Part of letting go means that it’s no longer up to me how Karl succeeds or fails to keep himself safe. He’s on his own now, far from Cologne, but nevertheless free. Does that mean I won’t go to the store and buy more seed wheels and occasionally drop a few into his hiding spot? Does it mean I won’t occasionally veer off my walking path towards Karl’s last-known dwelling to search for traces of mouse? I suppose I haven’t fully let go, but I have accepted that each time I return-if I return- it is unlikely I will see him again. I made that choice when I let him go; I made that choice when I realized that taking a wild thing and trying to tame it was not something, in the long run, I was willing to do.

It is no secret to myself or those who know me that I have a soft spot when it comes to rescuing animals, and people. In my career of attempting to save animals, I have had some obvious successes (much to the chagrin of my mother, in whose charge several of these animals currently reside). When it comes to people, it’s obviously trickier. I’m drawn toward all things cracked, broken, un-loved, hurting, lost, sad, and lonely. This is why I may try my hand at different careers throughout my life, but I will always carry the heart of a social worker. As a social worker, one often does not get to witness the success stories of our clients, or if we do, we often have to watch the decline following a success. I am aware that the rescue mission of this mouse was more than a simple mission to ensure an adorable mouse didn’t get squished under the soles of stampeding tourists. I was presented with an opportunity to have influence over the life of another, an influence which was measurable and observable and lasted for the length of time that I was able to adequately provide him care. Social workers often don’t get such opportunities. As individuals, we also rarely have such an opportunity to exercise control over our own lives. Recognizing that we are not always in control and must place trust in others, whether those others are supreme beings or human beings, can be difficult. Floating around in my brain is the notion that once I am able to fully accept and embrace that I cannot control whether or not the person that I voted for didn’t get elected to become the next president; or whether someone likes my writing; or whether people like my new haircut; or if others agree with my current favorite musical selection; or whether it stops raining for one freaking week so I can see the sun; or whether I am able to save a life, the closer I come to accepting that what matters most is caring, and trying, and being okay with life’s baseline: being. If success is my measuring stick, it’s an insufficient and unwieldy thing. Also, it’s arbitrary. But if love is what motivates me, and faith, in myself and others, is what sustains and grounds me, the next step is relinquishing the illusion of control, which is the only path that propels me towards acceptance. My earthly task is to decorate my tiny space in the world how I see fit (so obviously with lots of flowers and inspirational quotes and an automatic hug-giving machine), and to choose the music that goes with my life’s soundtrack, and to make sure my voice is heard, and to do everything I can to help ensure other people’s voices, especially those so often suppressed, are heard, too. That is all I can do. I can wish with all my might that Karl survives the winter, and maybe even one day meets other harvest mice, but this is a kind of truth or fiction that I will never see come to pass. I have to move on and let Karl move one. Luckily, this is one thing I do know how to help fix. After Dan and I return from Thanksgiving, we’re getting a cat. It’ll be a rescue, of course. It is unrealistic to expect that I will ever stop trying to help what I deem needs helping, but I have learned there’s an important boundary to draw. My influence stops when in casting my net wide in the ever-lasting quest to amass all the knowledge and wisdom I can, I manage to tangle up in those threads something interesting, something I can’t help but feel fortunate to have caught. Shiny and exciting as this thing may be, it was never meant for me. It was always meant to be free.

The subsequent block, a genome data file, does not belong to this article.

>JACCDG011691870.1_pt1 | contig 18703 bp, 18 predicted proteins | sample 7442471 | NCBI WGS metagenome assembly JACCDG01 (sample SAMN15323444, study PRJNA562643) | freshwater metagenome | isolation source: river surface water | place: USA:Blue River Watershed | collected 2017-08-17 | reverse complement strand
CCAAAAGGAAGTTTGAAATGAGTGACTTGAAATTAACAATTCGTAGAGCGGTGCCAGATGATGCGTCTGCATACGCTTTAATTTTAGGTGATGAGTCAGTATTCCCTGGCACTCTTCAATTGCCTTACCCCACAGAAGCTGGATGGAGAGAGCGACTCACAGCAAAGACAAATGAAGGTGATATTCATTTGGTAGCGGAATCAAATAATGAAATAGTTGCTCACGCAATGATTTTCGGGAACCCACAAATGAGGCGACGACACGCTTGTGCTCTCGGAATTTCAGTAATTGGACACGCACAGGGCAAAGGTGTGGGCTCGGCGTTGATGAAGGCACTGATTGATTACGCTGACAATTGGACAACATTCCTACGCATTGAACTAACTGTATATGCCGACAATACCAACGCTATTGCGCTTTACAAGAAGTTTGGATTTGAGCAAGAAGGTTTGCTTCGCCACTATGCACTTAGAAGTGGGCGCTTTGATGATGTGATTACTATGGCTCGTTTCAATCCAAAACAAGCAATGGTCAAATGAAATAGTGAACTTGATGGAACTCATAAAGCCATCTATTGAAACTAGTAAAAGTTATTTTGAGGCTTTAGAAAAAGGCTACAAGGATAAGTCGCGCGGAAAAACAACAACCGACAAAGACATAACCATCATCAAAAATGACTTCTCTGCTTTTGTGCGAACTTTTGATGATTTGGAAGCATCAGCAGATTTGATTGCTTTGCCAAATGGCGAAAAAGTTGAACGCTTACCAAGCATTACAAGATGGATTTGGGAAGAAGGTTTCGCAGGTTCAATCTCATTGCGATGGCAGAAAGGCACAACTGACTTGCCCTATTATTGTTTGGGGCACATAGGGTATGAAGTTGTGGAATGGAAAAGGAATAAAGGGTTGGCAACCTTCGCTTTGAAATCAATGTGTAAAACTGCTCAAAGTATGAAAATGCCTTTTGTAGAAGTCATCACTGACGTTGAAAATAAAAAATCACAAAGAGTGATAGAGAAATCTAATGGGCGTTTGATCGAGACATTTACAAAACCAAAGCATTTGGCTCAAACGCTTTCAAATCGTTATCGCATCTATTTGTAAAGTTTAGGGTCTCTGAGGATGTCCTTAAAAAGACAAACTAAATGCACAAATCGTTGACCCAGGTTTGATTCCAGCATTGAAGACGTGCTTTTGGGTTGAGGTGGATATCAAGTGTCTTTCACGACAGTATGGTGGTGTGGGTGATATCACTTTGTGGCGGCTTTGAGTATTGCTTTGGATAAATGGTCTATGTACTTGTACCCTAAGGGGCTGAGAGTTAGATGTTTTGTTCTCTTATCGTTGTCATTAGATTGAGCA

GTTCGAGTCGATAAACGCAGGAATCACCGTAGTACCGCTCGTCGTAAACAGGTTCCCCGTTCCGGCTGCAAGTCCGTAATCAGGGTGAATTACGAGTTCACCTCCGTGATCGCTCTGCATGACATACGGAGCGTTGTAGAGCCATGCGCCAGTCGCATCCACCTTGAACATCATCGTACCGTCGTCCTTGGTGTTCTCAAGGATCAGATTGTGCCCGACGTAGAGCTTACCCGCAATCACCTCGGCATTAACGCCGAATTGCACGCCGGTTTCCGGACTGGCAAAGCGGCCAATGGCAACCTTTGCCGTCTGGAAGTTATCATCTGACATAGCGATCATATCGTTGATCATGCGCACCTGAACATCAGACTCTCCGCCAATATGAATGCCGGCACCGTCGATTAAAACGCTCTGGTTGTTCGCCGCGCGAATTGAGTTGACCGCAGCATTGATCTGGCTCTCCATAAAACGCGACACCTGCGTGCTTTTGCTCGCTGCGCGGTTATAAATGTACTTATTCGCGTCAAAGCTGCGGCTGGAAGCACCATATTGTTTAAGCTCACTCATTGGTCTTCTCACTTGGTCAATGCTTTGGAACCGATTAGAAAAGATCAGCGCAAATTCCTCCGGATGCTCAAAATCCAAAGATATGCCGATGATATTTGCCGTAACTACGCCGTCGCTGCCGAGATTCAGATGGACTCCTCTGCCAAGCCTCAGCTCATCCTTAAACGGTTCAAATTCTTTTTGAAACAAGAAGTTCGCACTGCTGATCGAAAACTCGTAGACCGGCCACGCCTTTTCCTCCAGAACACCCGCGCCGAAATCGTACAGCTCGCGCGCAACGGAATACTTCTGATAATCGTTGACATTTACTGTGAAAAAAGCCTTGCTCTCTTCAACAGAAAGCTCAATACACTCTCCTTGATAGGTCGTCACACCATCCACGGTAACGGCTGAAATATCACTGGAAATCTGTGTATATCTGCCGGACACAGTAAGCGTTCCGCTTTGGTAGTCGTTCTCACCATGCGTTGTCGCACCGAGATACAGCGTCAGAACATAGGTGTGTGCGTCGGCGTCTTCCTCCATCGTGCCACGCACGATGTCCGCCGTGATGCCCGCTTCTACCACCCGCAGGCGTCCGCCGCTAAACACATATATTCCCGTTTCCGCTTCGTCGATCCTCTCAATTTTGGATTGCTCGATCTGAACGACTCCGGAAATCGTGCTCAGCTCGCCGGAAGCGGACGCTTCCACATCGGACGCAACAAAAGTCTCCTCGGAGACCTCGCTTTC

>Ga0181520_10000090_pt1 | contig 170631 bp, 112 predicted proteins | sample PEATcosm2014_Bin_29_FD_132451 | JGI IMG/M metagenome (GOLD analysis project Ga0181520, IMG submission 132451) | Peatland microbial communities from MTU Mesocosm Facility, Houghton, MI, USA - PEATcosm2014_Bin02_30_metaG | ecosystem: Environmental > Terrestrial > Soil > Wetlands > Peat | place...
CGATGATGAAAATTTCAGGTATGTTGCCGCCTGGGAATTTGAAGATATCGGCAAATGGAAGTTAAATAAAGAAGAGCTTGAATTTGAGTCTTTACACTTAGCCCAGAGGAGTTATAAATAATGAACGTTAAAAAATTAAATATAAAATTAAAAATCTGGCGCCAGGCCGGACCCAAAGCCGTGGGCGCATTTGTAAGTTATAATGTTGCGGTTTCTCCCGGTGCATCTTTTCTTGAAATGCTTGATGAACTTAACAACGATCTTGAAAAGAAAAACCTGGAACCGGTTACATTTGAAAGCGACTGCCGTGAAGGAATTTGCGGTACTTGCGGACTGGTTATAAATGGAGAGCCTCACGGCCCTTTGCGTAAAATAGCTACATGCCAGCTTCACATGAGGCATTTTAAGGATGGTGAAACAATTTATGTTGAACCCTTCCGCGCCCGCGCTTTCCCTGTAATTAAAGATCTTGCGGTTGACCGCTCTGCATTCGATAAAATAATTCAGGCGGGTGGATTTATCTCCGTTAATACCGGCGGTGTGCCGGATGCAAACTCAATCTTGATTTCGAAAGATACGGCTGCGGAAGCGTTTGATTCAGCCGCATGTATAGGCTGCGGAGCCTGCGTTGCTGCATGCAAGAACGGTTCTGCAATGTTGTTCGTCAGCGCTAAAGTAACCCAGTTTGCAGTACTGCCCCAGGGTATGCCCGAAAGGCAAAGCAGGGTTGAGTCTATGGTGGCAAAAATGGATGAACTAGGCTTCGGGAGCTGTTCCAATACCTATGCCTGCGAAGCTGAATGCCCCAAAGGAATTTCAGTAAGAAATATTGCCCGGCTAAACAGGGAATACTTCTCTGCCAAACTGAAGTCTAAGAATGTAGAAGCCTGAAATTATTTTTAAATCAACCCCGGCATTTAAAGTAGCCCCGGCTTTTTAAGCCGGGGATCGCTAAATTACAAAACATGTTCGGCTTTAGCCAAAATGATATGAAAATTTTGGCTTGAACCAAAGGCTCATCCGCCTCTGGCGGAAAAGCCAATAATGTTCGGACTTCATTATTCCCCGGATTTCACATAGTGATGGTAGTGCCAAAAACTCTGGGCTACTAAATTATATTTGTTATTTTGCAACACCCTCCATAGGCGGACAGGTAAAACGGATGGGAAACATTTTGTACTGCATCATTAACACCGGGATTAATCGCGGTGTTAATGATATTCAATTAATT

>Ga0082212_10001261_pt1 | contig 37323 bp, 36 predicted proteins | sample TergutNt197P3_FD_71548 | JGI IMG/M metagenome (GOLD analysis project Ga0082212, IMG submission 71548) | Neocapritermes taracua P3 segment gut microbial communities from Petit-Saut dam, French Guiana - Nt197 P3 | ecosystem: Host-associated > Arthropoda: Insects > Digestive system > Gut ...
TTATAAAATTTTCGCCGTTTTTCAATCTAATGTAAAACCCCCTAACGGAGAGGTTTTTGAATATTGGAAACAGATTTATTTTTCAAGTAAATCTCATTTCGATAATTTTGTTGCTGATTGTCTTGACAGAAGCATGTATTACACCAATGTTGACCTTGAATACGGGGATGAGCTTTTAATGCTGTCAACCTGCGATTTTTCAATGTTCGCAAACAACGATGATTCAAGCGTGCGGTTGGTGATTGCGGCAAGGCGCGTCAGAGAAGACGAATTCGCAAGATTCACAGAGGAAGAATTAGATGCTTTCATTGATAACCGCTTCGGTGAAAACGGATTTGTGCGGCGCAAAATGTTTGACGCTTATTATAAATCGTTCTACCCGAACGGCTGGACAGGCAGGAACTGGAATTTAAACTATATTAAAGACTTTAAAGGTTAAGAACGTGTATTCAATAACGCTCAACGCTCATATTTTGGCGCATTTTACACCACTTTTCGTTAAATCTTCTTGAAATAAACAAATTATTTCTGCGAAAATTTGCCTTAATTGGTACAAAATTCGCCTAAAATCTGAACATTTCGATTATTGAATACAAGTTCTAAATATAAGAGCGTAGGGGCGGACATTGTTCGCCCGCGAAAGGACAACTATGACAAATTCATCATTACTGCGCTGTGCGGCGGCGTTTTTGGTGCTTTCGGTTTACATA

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Image from Leo Lionni’s “Frederick”
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2 thoughts on “The Tale of the Mouse and the Social Worker

  1. This was lovely and inspiring. I haven’t been smiling or experiencing the sensation of hope or optimism much these past few days. Thank you for bringing some of that back. -Doug

    Like